Arlo Guthrie in concert with Abe Guthrie and the band Xavier, Thursday, April 18, at Kingsbury Hall. One show only. It's not important what the songs mean, said Arlo Guthrie, recalling how some people in the 1960s almost killed each other arguing over the definition of a folk song.

What's important is how the songs make you feel. In the heart.Sounds silly? Trite? Maybe. But feelings of silliness were nowhere to be found Thursday night. Instead, several hundred people, most suffering in one way or another from a mean world outside, were given something to smile (and laugh) about, if just for a few moments.

The smiles reflected the simple "stuff" of Arlo's repertoire: peace, love, hope - concepts that are easily grasped as an entire auditorium sings along with Arlo on "Amazing Grace."

An American folk legend and self-proclaimed "survivor" of the '60s, Arlo is not encumbered by deep philosophical leanings.

Like his mentor and musical hero, Bob Dylan, Arlo denounces the planet's inequities. But unlike Dylan - who, incidentally, idolized Arlo's father - Arlo spends little time on despair. He refuses to take himself - or life - too seriously.

"If you've heard something tonight unusual, strange, unidentifiable. . . just note that I don't always think about everything I say," said Arlo, whose rosy cheeks and past-the-shoulder-length gray hair make him look a little like Santa Claus, though Arlo is in much better shape framewise.

A harmonica holder around his neck, Arlo alternated between the electric piano and his six-string and 12-string guitars, playing for nearly two hours. He did the old and the new - some of his own, like "Highway in the Wind" and "Keep the Dream Alive," and some written by others, such as Steve Goodman's "City of New Orleans" and Dylan's "When the Ship Comes In."

In between the 15 or so songs, Arlo, a master storyteller and comic, kept the crowd loose by recounting some of his experiences.

Like a concert a few years ago in Tucson, Ariz. Just so happened that Dylan was playing in town the same night. A local newspaper writer called Arlo in advance to ask him, "Why would anyone want to come see you?"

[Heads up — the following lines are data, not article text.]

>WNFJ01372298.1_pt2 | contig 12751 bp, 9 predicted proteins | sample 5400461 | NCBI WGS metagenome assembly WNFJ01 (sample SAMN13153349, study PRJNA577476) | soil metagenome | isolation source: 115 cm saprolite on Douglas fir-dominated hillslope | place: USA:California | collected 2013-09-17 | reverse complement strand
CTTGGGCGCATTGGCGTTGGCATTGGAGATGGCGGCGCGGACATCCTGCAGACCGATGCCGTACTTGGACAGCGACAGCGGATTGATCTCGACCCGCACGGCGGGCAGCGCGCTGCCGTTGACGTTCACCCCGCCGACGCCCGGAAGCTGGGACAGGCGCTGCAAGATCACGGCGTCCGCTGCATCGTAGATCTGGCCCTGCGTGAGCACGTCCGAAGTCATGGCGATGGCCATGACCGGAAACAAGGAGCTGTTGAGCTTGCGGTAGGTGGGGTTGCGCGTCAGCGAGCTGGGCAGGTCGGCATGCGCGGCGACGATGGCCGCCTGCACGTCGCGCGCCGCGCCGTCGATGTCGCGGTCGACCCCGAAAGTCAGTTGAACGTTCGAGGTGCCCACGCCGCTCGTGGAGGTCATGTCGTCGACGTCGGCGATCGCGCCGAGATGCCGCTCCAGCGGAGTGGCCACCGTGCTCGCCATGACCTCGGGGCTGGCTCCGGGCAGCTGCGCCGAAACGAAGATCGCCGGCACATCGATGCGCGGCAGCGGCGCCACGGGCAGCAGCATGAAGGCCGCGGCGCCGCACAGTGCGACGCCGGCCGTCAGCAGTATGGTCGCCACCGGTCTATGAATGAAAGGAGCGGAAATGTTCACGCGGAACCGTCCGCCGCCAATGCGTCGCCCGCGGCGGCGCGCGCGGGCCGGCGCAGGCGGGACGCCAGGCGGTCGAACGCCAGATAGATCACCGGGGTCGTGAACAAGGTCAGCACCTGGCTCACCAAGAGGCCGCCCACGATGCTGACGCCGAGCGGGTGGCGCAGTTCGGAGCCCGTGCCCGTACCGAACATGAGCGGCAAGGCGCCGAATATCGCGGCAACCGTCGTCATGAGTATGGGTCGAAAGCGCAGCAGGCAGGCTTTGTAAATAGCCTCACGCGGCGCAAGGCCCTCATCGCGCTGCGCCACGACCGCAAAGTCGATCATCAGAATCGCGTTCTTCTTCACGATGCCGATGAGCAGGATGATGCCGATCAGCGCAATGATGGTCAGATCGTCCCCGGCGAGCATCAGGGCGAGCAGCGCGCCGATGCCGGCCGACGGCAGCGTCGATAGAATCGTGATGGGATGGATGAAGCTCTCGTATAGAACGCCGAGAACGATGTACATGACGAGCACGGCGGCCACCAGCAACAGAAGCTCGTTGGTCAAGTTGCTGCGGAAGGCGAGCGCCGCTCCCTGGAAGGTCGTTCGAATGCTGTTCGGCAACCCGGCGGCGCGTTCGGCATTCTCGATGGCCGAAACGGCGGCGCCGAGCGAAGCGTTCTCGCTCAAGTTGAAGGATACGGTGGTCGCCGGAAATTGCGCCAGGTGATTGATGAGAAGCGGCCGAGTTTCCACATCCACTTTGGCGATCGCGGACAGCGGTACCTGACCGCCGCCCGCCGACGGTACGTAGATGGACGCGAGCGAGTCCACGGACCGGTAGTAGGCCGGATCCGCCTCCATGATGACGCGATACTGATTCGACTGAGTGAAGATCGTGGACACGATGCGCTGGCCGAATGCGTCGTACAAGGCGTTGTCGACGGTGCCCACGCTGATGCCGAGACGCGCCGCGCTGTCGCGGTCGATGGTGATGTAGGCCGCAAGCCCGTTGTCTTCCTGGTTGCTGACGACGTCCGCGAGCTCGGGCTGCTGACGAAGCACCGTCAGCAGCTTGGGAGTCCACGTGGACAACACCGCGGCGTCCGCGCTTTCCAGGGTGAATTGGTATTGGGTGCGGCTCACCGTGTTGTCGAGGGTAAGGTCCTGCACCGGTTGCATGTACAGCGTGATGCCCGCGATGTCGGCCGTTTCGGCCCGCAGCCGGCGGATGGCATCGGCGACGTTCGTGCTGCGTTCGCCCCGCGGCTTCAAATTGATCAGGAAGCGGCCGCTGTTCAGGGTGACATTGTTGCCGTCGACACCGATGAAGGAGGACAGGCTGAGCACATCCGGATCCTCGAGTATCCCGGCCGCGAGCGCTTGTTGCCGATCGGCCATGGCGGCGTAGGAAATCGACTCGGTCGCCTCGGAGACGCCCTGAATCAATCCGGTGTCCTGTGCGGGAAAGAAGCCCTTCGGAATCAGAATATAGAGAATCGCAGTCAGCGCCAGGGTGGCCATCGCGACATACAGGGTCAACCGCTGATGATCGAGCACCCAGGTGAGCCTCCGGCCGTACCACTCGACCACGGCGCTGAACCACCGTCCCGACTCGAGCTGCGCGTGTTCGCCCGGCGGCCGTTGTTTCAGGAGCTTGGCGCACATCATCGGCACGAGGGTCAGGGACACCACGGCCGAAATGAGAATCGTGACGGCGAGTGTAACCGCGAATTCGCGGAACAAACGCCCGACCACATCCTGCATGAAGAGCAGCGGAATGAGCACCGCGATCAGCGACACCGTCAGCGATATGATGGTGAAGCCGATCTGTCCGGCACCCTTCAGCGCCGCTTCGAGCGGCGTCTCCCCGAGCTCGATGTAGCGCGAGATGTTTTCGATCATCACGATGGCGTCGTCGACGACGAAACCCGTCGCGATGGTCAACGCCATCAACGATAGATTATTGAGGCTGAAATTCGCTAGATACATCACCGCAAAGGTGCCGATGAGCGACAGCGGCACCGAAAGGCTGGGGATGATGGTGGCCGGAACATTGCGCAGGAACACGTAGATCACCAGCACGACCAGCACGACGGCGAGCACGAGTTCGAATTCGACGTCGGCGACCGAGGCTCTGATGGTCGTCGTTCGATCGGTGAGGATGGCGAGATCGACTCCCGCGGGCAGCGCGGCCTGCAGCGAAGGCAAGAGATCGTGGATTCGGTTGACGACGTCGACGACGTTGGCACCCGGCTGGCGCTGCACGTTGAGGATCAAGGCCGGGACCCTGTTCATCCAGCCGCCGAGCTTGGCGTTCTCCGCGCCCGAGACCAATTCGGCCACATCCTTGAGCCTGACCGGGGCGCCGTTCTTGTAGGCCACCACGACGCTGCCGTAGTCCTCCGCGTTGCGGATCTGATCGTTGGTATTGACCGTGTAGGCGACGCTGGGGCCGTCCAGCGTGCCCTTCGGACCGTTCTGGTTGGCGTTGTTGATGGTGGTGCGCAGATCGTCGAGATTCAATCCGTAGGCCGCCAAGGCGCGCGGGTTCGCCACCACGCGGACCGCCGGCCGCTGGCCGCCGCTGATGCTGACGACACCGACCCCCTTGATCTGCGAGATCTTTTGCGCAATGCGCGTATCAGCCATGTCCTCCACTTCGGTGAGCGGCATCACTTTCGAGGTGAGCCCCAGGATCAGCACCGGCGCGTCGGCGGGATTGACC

Arlo said he couldn't think of a reason. "So I told him if anyone wants to hear some real good Bob Dylan songs, they'll have to come hear me. They printed it. I was just being a smartass."

People came in large numbers to see Arlo, prompting him to spend time backstage with his Bob Dylan Songbook during the warm-up act.

Then there's the story about an appearance on a radio show in which he said he didn't really know all the words to "Amazing Grace" and asked someone to send them to him. He got thousands of responses.

"Not one was written by hand. They were all torn out of hymn-books."

Guilt, he said, makes him sing "Amazing Grace" often because he's afraid no one else has the words to it anymore.

One of the night's touching moments came as he paid a brief tribute to his father, the great folksinger Woody Guthrie.

But Arlo can't be serious for long. As the crowd applauded, he said, "Thanks. I'll tell him.

Accompanying Arlo during most of the show was his son Abraham's rock 'n' roll band, Xavier, for which Abe plays the keyboards. Despite the youth of its members, Xavier was a superb backup band.